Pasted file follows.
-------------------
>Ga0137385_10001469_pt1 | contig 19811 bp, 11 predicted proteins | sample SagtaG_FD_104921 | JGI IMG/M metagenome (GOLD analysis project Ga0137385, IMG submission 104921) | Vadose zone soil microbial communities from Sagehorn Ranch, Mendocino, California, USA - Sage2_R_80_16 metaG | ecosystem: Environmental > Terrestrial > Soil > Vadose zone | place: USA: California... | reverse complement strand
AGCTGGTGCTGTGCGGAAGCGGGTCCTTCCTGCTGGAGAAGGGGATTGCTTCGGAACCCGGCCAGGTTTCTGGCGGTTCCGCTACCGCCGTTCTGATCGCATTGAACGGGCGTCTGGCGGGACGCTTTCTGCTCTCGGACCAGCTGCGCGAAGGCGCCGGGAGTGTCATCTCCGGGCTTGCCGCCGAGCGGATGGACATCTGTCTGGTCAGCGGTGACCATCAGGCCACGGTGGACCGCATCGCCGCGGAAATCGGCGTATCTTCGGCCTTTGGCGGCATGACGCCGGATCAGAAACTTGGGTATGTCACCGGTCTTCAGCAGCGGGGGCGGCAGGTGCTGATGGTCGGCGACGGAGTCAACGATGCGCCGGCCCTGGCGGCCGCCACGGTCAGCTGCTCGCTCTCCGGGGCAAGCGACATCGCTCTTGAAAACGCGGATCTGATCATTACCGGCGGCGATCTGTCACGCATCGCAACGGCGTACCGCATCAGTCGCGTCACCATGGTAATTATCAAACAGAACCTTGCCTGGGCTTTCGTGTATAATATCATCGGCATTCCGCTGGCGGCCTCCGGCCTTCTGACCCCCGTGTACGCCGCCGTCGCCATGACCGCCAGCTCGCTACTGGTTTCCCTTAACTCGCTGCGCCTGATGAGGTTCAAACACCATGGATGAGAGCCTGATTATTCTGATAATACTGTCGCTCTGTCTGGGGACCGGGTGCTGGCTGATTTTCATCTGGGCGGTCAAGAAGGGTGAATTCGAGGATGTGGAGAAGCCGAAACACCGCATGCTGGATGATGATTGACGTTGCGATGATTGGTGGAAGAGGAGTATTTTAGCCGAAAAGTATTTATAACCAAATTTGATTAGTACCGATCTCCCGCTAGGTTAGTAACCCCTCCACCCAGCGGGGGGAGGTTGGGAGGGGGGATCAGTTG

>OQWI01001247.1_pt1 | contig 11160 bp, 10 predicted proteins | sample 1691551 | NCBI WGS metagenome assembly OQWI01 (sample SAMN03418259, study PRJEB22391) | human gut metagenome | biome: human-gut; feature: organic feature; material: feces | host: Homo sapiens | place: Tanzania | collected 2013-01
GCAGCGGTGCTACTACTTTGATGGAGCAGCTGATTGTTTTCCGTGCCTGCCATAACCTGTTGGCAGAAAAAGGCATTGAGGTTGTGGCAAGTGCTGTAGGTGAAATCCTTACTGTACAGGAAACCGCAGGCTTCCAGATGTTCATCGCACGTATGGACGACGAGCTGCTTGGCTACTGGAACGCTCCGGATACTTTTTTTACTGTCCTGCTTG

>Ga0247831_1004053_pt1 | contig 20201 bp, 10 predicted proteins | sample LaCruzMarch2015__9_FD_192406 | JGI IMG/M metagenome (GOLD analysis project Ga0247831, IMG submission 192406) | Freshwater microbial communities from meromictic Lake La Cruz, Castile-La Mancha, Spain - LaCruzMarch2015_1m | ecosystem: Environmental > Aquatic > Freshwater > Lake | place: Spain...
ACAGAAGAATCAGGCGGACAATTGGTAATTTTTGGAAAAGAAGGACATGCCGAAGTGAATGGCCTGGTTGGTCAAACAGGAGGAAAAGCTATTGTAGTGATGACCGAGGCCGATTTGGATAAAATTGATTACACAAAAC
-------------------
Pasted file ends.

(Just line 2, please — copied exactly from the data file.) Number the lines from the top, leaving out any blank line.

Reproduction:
AGCTGGTGCTGTGCGGAAGCGGGTCCTTCCTGCTGGAGAAGGGGATTGCTTCGGAACCCGGCCAGGTTTCTGGCGGTTCCGCTACCGCCGTTCTGATCGCATTGAACGGGCGTCTGGCGGGACGCTTTCTGCTCTCGGACCAGCTGCGCGAAGGCGCCGGGAGTGTCATCTCCGGGCTTGCCGCCGAGCGGATGGACATCTGTCTGGTCAGCGGTGACCATCAGGCCACGGTGGACCGCATCGCCGCGGAAATCGGCGTATCTTCGGCCTTTGGCGGCATGACGCCGGATCAGAAACTTGGGTATGTCACCGGTCTTCAGCAGCGGGGGCGGCAGGTGCTGATGGTCGGCGACGGAGTCAACGATGCGCCGGCCCTGGCGGCCGCCACGGTCAGCTGCTCGCTCTCCGGGGCAAGCGACATCGCTCTTGAAAACGCGGATCTGATCATTACCGGCGGCGATCTGTCACGCATCGCAACGGCGTACCGCATCAGTCGCGTCACCATGGTAATTATCAAACAGAACCTTGCCTGGGCTTTCGTGTATAATATCATCGGCATTCCGCTGGCGGCCTCCGGCCTTCTGACCCCCGTGTACGCCGCCGTCGCCATGACCGCCAGCTCGCTACTGGTTTCCCTTAACTCGCTGCGCCTGATGAGGTTCAAACACCATGGATGAGAGCCTGATTATTCTGATAATACTGTCGCTCTGTCTGGGGACCGGGTGCTGGCTGATTTTCATCTGGGCGGTCAAGAAGGGTGAATTCGAGGATGTGGAGAAGCCGAAACACCGCATGCTGGATGATGATTGACGTTGCGATGATTGGTGGAAGAGGAGTATTTTAGCCGAAAAGTATTTATAACCAAATTTGATTAGTACCGATCTCCCGCTAGGTTAGTAACCCCTCCACCCAGCGGGGGGAGGTTGGGAGGGGGGATCAGTTG